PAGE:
The average system is low on refrigerant which reduces the efficiency of the system by at least 20% percent. Checking the amount of refrigerant in the system is an indicator of how hard the system has to work to move heat from inside the home to outside using compressed refrigerants.  If there is not enough refrigerant, the system has to work twice as hard with half the heat carrying ability. If there is too much refrigerant then the system can freeze up and cause serious damage to the components which won’t be covered under any warranty.  The system will also short cycle with too much refrigerant causing spikes in energy usage. A standard refrigerant charge verificaiton is $150 alone or is reduced to $80 when combined with another verificaiton such as duct test or air flow fan watt draw verificaiton. This content is the property of Bruce Cheney.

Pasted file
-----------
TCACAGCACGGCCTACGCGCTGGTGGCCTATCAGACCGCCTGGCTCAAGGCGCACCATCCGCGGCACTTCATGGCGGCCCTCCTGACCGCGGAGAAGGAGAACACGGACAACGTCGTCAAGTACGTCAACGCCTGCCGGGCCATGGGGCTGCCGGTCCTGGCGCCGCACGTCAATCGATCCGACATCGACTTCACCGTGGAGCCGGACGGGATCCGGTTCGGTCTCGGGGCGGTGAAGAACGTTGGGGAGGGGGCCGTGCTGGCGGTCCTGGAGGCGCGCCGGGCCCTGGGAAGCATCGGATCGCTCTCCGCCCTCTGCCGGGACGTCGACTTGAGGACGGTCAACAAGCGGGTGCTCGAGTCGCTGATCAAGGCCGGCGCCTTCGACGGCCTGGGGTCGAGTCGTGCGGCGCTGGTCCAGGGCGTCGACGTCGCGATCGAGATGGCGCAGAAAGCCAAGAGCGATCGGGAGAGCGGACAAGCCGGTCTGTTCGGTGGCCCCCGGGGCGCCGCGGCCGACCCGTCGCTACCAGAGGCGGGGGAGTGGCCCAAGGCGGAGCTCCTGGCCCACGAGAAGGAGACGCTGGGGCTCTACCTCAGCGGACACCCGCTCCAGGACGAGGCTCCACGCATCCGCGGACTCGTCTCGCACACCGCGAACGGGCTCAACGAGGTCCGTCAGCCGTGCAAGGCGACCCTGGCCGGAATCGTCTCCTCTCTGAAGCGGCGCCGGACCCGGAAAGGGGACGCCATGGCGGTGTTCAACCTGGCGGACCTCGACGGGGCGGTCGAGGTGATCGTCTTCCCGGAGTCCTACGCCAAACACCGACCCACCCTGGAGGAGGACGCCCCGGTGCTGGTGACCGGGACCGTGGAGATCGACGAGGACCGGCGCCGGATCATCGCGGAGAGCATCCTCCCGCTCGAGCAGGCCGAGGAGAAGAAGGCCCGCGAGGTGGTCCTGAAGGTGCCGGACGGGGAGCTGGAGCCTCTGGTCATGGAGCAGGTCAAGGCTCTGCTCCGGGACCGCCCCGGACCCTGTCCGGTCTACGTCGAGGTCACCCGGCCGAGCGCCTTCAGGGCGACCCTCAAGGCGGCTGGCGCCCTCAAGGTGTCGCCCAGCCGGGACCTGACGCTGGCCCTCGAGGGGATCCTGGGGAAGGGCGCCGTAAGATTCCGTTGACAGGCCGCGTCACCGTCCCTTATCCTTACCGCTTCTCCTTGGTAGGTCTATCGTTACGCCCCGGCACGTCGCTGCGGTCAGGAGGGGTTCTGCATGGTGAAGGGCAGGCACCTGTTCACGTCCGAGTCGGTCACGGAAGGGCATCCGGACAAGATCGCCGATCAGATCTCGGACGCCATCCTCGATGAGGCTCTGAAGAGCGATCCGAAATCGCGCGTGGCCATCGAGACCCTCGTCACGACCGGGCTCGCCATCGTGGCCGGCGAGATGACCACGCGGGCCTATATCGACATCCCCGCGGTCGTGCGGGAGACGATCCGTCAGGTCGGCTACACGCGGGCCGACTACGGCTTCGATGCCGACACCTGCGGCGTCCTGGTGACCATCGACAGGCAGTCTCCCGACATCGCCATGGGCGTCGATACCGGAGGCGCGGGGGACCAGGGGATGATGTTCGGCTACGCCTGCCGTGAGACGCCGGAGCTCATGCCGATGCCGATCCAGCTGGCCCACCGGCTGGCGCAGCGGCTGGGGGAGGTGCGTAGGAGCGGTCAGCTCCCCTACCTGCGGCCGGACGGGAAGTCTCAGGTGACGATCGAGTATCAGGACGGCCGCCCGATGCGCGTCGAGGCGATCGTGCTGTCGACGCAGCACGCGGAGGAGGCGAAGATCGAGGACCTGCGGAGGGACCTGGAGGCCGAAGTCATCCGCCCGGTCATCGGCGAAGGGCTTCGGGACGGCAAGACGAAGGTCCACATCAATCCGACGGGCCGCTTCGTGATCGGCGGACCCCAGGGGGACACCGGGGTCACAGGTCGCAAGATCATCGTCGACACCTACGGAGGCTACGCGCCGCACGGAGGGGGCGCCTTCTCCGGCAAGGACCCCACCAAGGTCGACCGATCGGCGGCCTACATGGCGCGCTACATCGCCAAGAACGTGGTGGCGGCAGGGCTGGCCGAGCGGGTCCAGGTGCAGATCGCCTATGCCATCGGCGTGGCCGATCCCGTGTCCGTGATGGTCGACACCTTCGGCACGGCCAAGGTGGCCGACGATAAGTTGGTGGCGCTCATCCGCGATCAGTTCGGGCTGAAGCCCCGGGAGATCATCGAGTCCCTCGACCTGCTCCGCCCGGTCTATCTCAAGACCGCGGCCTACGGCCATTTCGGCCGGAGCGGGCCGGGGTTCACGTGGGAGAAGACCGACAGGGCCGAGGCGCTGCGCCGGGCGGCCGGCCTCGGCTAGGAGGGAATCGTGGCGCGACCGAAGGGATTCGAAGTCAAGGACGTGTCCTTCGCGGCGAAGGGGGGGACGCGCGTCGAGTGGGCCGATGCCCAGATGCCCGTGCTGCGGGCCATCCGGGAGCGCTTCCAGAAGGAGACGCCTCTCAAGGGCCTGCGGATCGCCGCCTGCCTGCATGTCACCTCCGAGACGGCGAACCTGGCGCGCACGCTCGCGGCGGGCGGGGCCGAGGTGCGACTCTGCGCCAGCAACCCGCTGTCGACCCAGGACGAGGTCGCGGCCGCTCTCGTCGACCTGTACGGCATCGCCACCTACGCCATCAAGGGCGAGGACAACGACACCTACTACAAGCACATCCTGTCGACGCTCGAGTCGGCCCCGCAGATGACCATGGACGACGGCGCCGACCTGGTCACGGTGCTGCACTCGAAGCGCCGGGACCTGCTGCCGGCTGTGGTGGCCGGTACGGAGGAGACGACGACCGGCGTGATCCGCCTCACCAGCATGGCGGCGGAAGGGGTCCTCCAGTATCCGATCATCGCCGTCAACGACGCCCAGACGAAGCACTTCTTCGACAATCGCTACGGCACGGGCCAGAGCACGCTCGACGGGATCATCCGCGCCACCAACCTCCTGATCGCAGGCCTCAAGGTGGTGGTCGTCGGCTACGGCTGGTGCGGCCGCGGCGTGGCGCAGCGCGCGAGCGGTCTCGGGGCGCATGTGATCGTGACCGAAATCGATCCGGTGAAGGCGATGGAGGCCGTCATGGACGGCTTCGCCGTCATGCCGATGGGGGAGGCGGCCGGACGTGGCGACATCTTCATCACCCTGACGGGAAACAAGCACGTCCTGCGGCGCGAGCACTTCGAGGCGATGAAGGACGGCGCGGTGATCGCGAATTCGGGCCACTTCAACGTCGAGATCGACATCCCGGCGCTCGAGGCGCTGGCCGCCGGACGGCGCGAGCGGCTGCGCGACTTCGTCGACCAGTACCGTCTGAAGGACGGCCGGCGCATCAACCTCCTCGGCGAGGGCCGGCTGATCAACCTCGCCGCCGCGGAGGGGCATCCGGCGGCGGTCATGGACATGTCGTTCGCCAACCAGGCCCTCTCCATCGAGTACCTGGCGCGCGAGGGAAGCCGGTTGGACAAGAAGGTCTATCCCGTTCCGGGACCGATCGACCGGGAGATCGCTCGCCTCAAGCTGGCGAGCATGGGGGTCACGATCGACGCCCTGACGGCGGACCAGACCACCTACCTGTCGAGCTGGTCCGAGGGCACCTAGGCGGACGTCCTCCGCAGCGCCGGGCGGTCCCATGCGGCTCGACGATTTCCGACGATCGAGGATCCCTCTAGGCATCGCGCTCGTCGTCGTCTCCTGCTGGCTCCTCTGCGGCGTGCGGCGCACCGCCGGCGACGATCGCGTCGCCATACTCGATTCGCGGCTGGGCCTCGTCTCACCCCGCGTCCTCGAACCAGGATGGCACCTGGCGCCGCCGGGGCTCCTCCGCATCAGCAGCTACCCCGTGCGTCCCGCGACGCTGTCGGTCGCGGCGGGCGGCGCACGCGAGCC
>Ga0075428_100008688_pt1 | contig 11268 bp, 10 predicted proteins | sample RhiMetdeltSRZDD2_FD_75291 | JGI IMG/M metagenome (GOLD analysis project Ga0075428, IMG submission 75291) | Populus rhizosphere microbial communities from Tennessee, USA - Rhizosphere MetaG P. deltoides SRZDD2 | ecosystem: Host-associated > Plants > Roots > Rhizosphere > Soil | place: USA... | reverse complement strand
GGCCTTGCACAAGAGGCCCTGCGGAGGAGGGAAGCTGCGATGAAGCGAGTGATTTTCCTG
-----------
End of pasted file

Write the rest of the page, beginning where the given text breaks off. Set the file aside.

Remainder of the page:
System airflow is one of the most important factors when it comes to getting the efficiency the engineers in the manufactures lab designed your system to achieve out of the system installed in your home. It is common to have contractors recommend installing bigger systems to address other issues with the home such as lack of insulation without also increasing the size of the duct work. Many systems are originally designed with duct work which is too small as a cost saving measure to the developer and historically duct design has not been part of building plans and no testing, inspection or enforcement existed until 2010. The amount of air flow over the air conditioning coil or the heat exchanger in the furnace has a direct relationship to how efficiently that heat transfer occurs between the air and the equipment. If the airflow is too high (very rare) then the air does not have time to exchange heat with the system. If the air flow is too low, then different things happen depending on whether heating or cooling. During the cooling season the air conditioner evaporator coil in the system duct work is below dew point so water condensates on the cooling coil. If the air flow is too low, too low to blow the condensation off the coil fins into the condensation pan, then the water freezes between all the fin metal fins on the coil effectively blocking all air flow through the coil and putting a large ice block in the duct system. The system fan has to work even harder because of the resistance of completely frozen coils and the house does not get cool. The limit switch on the coil shuts the system off because the coil frozen and everyone in the house can’t figure out why the air conditioner is running and the fan is running but the house isn’t cool. When the air flow is low because the ducts are undersized, then not only does the home not get comfortable, but the watts used by the fan to try to push a large amount of air through small ducts shoots up costing more in energy costs and system wear. This higher pressure that the system is under because of the undersized ducts also magnifies the duct leakage we talked about above because if the system is sized properly then the system pressure is low and the fan does not have to work so hard to move air. An air flow and fan Watt draw verification costs $125. This content is the property of Bruce Cheney.